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From placards to guns: Myanmar’s democracy protesters battle junta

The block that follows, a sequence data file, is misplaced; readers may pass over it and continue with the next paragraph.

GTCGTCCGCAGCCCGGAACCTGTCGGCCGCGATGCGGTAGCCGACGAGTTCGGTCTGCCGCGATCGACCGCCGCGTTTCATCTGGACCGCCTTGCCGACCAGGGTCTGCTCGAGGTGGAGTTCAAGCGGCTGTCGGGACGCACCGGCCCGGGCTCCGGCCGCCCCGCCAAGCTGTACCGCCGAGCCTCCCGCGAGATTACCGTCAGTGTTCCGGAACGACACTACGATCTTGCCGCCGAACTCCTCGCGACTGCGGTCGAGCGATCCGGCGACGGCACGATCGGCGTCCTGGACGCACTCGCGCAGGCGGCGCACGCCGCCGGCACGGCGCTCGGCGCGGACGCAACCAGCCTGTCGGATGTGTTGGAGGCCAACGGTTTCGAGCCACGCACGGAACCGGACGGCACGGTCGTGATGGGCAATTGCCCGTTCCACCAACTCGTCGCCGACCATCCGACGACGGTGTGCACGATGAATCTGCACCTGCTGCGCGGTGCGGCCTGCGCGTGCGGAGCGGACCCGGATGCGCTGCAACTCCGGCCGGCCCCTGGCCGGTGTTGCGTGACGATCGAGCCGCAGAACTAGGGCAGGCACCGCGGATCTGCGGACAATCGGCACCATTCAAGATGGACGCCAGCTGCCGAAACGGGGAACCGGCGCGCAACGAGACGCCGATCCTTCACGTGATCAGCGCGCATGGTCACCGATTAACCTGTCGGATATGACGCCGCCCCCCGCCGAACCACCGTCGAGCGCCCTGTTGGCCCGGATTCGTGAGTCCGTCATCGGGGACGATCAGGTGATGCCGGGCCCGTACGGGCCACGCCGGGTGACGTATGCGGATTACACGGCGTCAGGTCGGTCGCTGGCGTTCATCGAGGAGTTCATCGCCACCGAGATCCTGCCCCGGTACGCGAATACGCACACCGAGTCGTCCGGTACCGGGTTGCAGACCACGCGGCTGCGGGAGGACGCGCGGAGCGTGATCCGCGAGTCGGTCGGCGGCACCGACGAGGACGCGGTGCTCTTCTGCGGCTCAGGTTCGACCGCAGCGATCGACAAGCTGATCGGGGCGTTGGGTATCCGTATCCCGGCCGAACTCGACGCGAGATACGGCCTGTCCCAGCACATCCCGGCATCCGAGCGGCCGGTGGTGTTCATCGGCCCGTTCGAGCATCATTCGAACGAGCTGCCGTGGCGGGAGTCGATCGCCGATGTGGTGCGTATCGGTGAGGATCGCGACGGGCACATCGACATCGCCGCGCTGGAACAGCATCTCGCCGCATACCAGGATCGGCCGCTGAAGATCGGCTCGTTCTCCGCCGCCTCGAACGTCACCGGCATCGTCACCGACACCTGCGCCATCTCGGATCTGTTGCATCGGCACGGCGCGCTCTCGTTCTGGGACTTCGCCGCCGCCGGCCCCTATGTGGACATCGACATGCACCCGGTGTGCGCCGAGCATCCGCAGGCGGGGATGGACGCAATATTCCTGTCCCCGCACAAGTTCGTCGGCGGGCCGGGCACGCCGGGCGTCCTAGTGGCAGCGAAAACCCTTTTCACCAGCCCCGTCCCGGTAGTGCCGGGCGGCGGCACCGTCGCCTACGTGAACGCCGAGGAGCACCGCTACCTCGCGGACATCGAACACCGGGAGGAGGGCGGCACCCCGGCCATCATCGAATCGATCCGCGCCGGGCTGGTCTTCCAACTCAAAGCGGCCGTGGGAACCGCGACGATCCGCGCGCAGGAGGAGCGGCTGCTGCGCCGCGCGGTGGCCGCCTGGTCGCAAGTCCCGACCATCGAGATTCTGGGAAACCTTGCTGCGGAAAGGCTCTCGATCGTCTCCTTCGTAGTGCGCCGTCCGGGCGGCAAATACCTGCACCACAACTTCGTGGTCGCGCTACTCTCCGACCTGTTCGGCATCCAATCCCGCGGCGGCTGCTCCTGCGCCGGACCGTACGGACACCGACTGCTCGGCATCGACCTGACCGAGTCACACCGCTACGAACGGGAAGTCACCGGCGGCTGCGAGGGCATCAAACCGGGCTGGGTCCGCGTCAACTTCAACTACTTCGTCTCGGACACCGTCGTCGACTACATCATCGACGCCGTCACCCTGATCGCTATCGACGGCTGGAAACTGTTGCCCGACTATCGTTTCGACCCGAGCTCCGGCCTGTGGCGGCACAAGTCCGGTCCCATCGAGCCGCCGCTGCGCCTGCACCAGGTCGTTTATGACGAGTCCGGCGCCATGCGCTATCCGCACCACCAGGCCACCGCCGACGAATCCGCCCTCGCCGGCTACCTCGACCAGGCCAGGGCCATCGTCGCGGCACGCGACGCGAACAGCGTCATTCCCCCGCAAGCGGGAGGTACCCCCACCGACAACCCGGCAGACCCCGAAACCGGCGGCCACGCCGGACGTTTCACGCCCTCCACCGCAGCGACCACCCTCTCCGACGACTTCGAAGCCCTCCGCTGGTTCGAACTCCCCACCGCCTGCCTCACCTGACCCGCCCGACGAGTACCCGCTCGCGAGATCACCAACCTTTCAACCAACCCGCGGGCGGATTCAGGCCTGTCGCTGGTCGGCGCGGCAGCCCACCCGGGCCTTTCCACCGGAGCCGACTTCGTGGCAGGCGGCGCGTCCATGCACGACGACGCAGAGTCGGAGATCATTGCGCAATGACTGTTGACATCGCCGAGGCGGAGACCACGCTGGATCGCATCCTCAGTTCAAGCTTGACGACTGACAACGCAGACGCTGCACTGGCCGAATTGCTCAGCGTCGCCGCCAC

Three years ago, young placard-waving Myanmar democracy protesters were hounded from the streets of Mandalay city by soldiers in the wake of the military’s latest coup. Last month some of those same protesters faced off against the military again — but this time they were operating a mortar in northern Shan state, firing rounds at a junta position with swift, practised movements. The coup launched three years ago on Thursday was supposed to put control of Myanmar firmly back in the hands of the military after a 10-year experiment with democracy. Instead it has plunged the country into civil war, crashed the economy and inspired tens of thousands of young people to join “People’s Defence Forces” (PDFs) and wrest their democracy back by the gun. PDF units range from small teams in the scorching plains of Myanmar’s heartlands to larger outfits in rugged border regions where more established ethnic rebel groups have taken them under their wing. It is impossible to determine how many people have died in the conflict. But at least 4,400 people have been killed in the military’s crackdown on dissent since the coup, according to a local monitoring group. The junta says its opponents have killed more than 6,000 civilians, and describes the PDF fighters as “terrorists” working to destroy the country. – Teachers to fighters – Years of weathering attacks from the junta’s Chinese and Russian-made weapons have transformed many PDFs into battle-hardened units. “We have the ability to take down every soldier in our area,” said Ko Phyo, a former teacher who now goes to work for the Mandalay PDF in camouflage uniform and combat helmet. He was speaking from a defensive position around 15 minutes drive from the town of Pyin Oo Lwin — a former British hill station now home to the military’s elite officer training academy. “So, before they send a convoy they use heavy weapons and air strikes to cause havoc in our positions,” he said from his trench on the frontlines. “That’s the only strategy they have.” For Ko Phyo and his comrades — teachers, surveyors and students — the latest coup was proof the non-violent struggle for democracy led for decades by Nobel laureate Aung San Suu Kyi would never dislodge the military from power. “We shouldn’t be an egg if we want to destroy solid rock,” said Mandalay PDF commander Mone Tine, 30, who before the coup worked at a civil society organisation promoting good governance. “We don’t overestimate the military and we aren’t afraid of them.” Graffiti on the pockmarked walls of a nearby police station gives graphic proof of the ebb and flow of battle. On one wall a junta soldier had scrawled an expletive against the PDF, the foe the military has been unable to vanquish. Nearby were written the words “Spring Revolution” — the name given by Myanmar democracy fighters to their struggle — and a depiction of the three fingered pro-democracy salute. – Stolen ammo – At their bases in the Shan hills the lives of the Mandalay PDF recruits are a far cry from home, ticking along to many of the same rules and regulations as their military foes. Every morning the group’s flag is raised and a chorus of assembled fighters reaffirms their commitment to overthrowing the junta. Officers are saluted and sharp whistle blasts announce regular air raid drills and send fighters scurrying for cover in trenches. An adminstration office hums with activity to keep the fighters clothed, fed and armed. Mone Tine would not give details on exactly how many fighters the Mandalay PDF has, but said it was in the “high thousands.” Finding the money to keep operations running is “a big problem,” he admitted, with the group largely reliant on donations from a sympathetic population and from members of the diaspora. For weapons and ammunition the group looks elsewhere — including the junta. “It’s a good feeling to attack the military with the ammunition that we seized from them,” said Mone Tine. Many of Mone Tine’s fighters received combat training from the Ta’ang National Liberation Army (TNLA), an ethnic minority armed group that has long battled the military for more autonomy. Ethnic armed groups in northern Kachin and eastern Karen states have also taken in PDF fighters for training. Few expect that the PDF groups can topple a military that has run Myanmar for much of the country’s 70 plus years of independence. But their various alliances with the ethnic armed groups, some of which have fought central authorities for decades, have undoubtedly shaken the junta. In October Mandalay PDF fighters joined a months-long offensive by an ethnic rebel alliance that led to the opposition forces gaining swathes of territory in northern Shan state. Analysts say that offensive has left the junta at its weakest since it seized power. On the front lines in Shan state, “Sugar,” 33, — a pseudonym — said there was no turning back for his comrades in the Mandalay PDF. “Our battlefield experiences have made us into different soldiers. We are learning from fighting and fighting while learning,” he said. “We know we have to sacrifice. We have adapted ourselves and have no more fears.”

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